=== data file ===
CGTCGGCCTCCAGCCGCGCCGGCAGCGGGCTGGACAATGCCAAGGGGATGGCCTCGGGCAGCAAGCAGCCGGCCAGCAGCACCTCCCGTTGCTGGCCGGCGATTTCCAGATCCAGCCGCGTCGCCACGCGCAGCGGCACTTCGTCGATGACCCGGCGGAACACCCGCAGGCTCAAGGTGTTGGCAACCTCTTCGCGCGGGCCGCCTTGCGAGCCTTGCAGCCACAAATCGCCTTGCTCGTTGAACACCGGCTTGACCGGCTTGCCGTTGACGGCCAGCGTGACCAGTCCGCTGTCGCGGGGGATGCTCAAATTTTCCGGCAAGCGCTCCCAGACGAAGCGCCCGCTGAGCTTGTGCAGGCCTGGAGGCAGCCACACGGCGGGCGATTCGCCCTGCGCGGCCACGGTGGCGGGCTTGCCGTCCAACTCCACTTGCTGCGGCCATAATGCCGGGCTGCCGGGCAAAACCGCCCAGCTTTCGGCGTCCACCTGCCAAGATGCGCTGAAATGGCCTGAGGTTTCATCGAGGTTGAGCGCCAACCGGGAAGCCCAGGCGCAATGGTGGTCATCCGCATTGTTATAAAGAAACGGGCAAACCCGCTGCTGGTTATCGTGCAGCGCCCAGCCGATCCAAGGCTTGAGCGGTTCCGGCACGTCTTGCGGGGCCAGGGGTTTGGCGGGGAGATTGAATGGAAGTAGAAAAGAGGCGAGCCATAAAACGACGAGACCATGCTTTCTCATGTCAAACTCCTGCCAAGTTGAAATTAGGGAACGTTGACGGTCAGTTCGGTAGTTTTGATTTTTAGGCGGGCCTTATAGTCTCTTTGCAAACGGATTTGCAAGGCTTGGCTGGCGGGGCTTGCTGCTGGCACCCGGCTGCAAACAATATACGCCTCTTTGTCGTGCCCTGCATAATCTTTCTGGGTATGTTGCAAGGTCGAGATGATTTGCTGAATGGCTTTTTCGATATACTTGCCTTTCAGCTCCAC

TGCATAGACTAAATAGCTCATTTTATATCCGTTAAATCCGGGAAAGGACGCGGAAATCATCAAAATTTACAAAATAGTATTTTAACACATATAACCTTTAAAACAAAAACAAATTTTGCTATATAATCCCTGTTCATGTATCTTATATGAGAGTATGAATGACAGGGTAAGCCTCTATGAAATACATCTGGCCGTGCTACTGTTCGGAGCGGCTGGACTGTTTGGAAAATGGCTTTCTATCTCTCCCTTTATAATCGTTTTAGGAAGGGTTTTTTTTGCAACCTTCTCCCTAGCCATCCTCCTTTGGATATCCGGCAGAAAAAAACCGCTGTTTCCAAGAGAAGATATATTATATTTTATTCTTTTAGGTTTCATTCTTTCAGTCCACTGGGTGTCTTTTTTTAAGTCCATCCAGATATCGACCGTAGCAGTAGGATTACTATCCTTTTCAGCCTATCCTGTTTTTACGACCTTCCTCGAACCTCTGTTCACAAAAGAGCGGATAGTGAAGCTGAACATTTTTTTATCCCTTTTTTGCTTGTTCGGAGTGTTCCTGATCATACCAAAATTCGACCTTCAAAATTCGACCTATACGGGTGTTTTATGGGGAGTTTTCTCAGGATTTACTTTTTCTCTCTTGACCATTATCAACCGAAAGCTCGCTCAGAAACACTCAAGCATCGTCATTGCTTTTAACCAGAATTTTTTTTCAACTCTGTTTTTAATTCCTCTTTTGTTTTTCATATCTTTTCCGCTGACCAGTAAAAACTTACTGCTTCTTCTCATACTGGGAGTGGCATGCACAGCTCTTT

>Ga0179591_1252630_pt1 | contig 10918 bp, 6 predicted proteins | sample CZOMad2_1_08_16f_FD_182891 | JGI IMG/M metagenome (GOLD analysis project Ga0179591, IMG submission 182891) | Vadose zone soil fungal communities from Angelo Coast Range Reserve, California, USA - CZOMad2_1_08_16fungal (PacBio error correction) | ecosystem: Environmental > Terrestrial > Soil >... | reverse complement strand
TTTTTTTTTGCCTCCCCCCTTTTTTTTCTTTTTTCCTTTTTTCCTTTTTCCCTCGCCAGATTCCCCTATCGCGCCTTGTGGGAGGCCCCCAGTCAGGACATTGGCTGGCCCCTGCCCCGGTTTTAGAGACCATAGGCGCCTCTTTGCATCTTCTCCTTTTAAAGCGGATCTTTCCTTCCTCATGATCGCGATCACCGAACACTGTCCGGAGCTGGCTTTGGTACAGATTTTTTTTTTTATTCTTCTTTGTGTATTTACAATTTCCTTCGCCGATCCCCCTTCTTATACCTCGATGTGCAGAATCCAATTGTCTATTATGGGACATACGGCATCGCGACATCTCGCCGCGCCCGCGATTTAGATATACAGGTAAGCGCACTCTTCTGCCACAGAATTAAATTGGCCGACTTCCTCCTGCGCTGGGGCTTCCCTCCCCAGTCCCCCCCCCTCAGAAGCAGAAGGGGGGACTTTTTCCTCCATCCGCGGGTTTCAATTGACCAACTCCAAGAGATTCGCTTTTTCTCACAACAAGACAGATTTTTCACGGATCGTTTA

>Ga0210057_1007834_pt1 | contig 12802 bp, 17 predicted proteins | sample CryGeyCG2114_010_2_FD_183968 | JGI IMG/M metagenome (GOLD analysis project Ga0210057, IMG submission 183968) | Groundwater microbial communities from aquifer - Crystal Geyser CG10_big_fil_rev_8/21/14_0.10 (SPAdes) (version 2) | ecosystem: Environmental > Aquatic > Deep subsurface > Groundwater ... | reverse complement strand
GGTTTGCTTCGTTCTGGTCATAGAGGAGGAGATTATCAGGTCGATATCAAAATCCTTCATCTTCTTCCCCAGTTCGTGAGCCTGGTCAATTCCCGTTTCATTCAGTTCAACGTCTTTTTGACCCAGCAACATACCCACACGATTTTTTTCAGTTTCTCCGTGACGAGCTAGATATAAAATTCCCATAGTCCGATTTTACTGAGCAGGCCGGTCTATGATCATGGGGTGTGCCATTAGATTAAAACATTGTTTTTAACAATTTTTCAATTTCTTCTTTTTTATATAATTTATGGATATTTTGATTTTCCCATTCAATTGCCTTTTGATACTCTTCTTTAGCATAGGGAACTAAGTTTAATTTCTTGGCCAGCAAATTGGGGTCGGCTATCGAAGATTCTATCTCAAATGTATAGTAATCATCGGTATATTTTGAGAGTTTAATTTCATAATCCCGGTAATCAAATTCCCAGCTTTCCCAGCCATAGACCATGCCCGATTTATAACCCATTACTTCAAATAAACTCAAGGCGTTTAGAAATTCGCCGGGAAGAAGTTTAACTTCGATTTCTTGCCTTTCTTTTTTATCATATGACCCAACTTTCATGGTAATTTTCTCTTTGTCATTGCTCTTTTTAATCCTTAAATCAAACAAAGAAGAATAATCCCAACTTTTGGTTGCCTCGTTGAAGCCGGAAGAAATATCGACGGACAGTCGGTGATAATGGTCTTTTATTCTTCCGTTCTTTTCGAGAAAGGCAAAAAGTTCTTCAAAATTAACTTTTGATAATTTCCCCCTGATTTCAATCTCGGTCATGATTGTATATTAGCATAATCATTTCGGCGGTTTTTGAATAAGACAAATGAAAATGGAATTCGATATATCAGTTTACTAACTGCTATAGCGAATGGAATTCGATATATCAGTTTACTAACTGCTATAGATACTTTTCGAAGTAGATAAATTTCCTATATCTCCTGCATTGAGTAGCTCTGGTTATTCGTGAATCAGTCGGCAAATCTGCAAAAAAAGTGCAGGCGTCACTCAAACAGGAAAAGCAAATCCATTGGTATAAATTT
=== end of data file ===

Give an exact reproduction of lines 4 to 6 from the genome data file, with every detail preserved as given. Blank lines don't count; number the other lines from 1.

TTTTTTTTTGCCTCCCCCCTTTTTTTTCTTTTTTCCTTTTTTCCTTTTTCCCTCGCCAGATTCCCCTATCGCGCCTTGTGGGAGGCCCCCAGTCAGGACATTGGCTGGCCCCTGCCCCGGTTTTAGAGACCATAGGCGCCTCTTTGCATCTTCTCCTTTTAAAGCGGATCTTTCCTTCCTCATGATCGCGATCACCGAACACTGTCCGGAGCTGGCTTTGGTACAGATTTTTTTTTTTATTCTTCTTTGTGTATTTACAATTTCCTTCGCCGATCCCCCTTCTTATACCTCGATGTGCAGAATCCAATTGTCTATTATGGGACATACGGCATCGCGACATCTCGCCGCGCCCGCGATTTAGATATACAGGTAAGCGCACTCTTCTGCCACAGAATTAAATTGGCCGACTTCCTCCTGCGCTGGGGCTTCCCTCCCCAGTCCCCCCCCCTCAGAAGCAGAAGGGGGGACTTTTTCCTCCATCCGCGGGTTTCAATTGACCAACTCCAAGAGATTCGCTTTTTCTCACAACAAGACAGATTTTTCACGGATCGTTTA

>Ga0210057_1007834_pt1 | contig 12802 bp, 17 predicted proteins | sample CryGeyCG2114_010_2_FD_183968 | JGI IMG/M metagenome (GOLD analysis project Ga0210057, IMG submission 183968) | Groundwater microbial communities from aquifer - Crystal Geyser CG10_big_fil_rev_8/21/14_0.10 (SPAdes) (version 2) | ecosystem: Environmental > Aquatic > Deep subsurface > Groundwater ... | reverse complement strand
GGTTTGCTTCGTTCTGGTCATAGAGGAGGAGATTATCAGGTCGATATCAAAATCCTTCATCTTCTTCCCCAGTTCGTGAGCCTGGTCAATTCCCGTTTCATTCAGTTCAACGTCTTTTTGACCCAGCAACATACCCACACGATTTTTTTCAGTTTCTCCGTGACGAGCTAGATATAAAATTCCCATAGTCCGATTTTACTGAGCAGGCCGGTCTATGATCATGGGGTGTGCCATTAGATTAAAACATTGTTTTTAACAATTTTTCAATTTCTTCTTTTTTATATAATTTATGGATATTTTGATTTTCCCATTCAATTGCCTTTTGATACTCTTCTTTAGCATAGGGAACTAAGTTTAATTTCTTGGCCAGCAAATTGGGGTCGGCTATCGAAGATTCTATCTCAAATGTATAGTAATCATCGGTATATTTTGAGAGTTTAATTTCATAATCCCGGTAATCAAATTCCCAGCTTTCCCAGCCATAGACCATGCCCGATTTATAACCCATTACTTCAAATAAACTCAAGGCGTTTAGAAATTCGCCGGGAAGAAGTTTAACTTCGATTTCTTGCCTTTCTTTTTTATCATATGACCCAACTTTCATGGTAATTTTCTCTTTGTCATTGCTCTTTTTAATCCTTAAATCAAACAAAGAAGAATAATCCCAACTTTTGGTTGCCTCGTTGAAGCCGGAAGAAATATCGACGGACAGTCGGTGATAATGGTCTTTTATTCTTCCGTTCTTTTCGAGAAAGGCAAAAAGTTCTTCAAAATTAACTTTTGATAATTTCCCCCTGATTTCAATCTCGGTCATGATTGTATATTAGCATAATCATTTCGGCGGTTTTTGAATAAGACAAATGAAAATGGAATTCGATATATCAGTTTACTAACTGCTATAGCGAATGGAATTCGATATATCAGTTTACTAACTGCTATAGATACTTTTCGAAGTAGATAAATTTCCTATATCTCCTGCATTGAGTAGCTCTGGTTATTCGTGAATCAGTCGGCAAATCTGCAAAAAAAGTGCAGGCGTCACTCAAACAGGAAAAGCAAATCCATTGGTATAAATTT